love-in-the-mistLove-in-a-mist is a popular cool weather annual that features solitary blue flowers (to 1 1/2” wide) atop stems clad with finely-cut, thread-like leaves. Each solitary flower appears to sit on a bed of lacy (and misty) foliage, hence the common name. Plants typically grow to 1.5-2’ tall. Flowers give way to unusual, egg-shaped, horned seed capsules (to 1” diameter) that are covered with bristles. Stems with dried seed capsules make excellent additions to dried flower arrangements.

Spring Flowers - Purple Trumpet Vine

The Purple Trumpet vine has really benefited from all of our El Nino winter rain in Sunnyvale. The trumpet vine flower is great for attracting hummingbirds to the landscape. The beautiful tubular flowers range in color from yellow to orange or red or purple. Blooming on the trumpet vine plant takes place throughout summer and into fall, though blooming may be limited for those planted in shady locations. Following its flowering, trumpet vines produce attractive bean-like seedpods.

Spring Flowers - Mums


A gardening favorite, the mum (Dendranthema spp.) is often a staple in the fall and early winter garden, providing bold, large blossoms during what can be a drab time of year. Ours are still benefiting from the El Nino rains in April. Hardy in U.S. Department of Agriculture plant hardiness zones 5 through 9, mums are commonly grown as annuals in all climates where they are planted and enjoyed for just one season.

Spring Flowers - Milkweed

milkweedThis milkweed attracts eastern tiger swallowtails, giant swallowtails, hummingbirds, painted ladies, pipevine swallowtails, queens, wasps, and more. Southern California, Florida and Texas gardeners should consider cutting back tropical plants to the ground in fall to cut down the spread of OE and to encourage the monarchs to finish their fall migration. I have never seen Monarch butterflies in my Sunnyvale garden so I do not see any risk.

Summer Flowers - Calendula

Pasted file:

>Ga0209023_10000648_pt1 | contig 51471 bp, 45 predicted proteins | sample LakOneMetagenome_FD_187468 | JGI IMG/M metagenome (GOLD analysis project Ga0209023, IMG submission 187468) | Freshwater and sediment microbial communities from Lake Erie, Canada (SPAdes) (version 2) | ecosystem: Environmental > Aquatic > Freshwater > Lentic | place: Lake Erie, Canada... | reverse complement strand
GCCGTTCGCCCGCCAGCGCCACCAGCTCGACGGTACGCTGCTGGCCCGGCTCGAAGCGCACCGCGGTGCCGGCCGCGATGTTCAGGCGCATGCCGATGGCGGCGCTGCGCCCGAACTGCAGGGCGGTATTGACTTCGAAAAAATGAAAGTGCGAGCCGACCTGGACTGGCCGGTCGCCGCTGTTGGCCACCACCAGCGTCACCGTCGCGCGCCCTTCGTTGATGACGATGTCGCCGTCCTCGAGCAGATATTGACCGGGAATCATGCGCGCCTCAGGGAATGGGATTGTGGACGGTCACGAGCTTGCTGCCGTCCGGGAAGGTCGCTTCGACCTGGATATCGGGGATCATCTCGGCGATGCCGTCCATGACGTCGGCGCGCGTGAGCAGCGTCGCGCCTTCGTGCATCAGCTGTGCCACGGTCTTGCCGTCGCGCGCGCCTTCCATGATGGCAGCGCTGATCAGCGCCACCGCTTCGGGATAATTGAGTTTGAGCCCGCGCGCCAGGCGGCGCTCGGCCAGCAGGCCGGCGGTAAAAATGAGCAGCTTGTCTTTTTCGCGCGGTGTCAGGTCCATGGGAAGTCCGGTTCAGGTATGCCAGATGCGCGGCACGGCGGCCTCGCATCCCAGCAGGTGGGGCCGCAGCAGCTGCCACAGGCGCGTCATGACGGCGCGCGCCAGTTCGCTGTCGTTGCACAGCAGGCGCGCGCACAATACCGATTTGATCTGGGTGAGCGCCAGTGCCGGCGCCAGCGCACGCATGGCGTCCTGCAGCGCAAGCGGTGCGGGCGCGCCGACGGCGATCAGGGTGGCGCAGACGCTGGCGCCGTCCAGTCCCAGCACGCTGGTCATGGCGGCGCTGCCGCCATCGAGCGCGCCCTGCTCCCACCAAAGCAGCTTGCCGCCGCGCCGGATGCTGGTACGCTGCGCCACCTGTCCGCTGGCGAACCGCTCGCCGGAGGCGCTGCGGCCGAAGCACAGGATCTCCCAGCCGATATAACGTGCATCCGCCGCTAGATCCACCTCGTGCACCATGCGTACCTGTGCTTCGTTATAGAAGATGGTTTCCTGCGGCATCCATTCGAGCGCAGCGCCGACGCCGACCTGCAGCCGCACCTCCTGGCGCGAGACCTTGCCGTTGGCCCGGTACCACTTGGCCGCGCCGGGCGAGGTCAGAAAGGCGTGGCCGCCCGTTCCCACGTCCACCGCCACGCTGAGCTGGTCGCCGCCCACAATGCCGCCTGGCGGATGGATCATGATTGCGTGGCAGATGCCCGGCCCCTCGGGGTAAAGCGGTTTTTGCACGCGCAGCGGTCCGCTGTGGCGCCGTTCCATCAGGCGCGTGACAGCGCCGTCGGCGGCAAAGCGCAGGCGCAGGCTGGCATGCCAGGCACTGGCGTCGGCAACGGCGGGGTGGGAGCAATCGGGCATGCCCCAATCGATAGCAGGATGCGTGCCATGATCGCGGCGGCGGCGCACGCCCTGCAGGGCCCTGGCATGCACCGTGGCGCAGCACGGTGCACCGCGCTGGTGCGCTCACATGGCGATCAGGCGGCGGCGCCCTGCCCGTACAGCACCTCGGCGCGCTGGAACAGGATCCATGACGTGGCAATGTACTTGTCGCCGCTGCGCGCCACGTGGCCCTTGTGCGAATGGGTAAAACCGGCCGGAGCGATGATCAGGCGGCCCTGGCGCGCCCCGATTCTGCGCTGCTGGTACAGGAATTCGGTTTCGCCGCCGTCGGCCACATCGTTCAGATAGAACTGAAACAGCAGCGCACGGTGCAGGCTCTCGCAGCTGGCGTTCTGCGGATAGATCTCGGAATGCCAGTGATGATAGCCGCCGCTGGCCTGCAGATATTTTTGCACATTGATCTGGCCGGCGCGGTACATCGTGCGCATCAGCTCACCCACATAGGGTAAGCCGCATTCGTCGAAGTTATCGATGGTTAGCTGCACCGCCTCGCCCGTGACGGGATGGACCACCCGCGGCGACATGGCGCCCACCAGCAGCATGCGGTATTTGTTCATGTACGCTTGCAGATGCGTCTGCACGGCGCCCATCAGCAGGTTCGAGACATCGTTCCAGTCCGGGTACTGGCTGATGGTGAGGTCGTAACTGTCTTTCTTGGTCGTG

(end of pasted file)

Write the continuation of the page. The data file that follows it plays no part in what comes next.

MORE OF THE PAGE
calendulaEdible, ornamental and strikingly colorful, calendula (Calendula officinalis) works in the herb garden, vegetable garden and flower garden. Calendula, also commonly called pot marigold, is a cool-season annual flower that grows well in fall, winter and early spring in mild coastal areas and Mediterranean gardens. Add calendula to border areas and cottage gardens for its striking color. In the herb and vegetable garden, calendula attracts beneficial insects and you can harvest the petals to sprinkle on desserts and salads. Calendula is a genus of about 15–20 species of annual and perennial herbaceous plants in the daisy family.

Spring Flowers - Clematis

clematisBetween 200 and 300 species and several thousand hybrids comprise the glorious flowering clematis (Clematis) plants of the buttercup (Ranunculaceae) family. Though usually deciduous vines, evergreen vines and herbaceous shrubs round out clematis choices. The main attraction for home gardeners is the spectacular floral displays put on by clematis in wide ranges of flower colors, sizes and forms. Ours grows in a 3-inch trench in a shady back corner of the yard.

Spring Flowers - Amaryllis

amaryllis Around Christmas many people receive an Amaryllis. It is a large bulb that blooms indoors in winter (with some assistance). Most people discard them after the bloom. I transplanted mine into a small pot outdoors. The amaryllis (Hippeastrum) blooms throughout the spring without being too picky as to light and soil requirements. You’ll be rewarded by flowering stalks up to 24 inches tall if you keep the bulbs warm in the winter and pay attention to their water and fertilizer needs. The blossoms are huge!

Spring Flowers - Mulberry

mulberry-april22This bush form of mulberry continuously produces sweet blackberry-like fruit throughout the season. A great choice for container gardening; minor pruning will keep the plant compact. Mature height is 6 to 8 feet if grown in the ground.
I grow it in a 20 inch wide and deep ceramic pot. It is about 6-7 feet tall from the soil.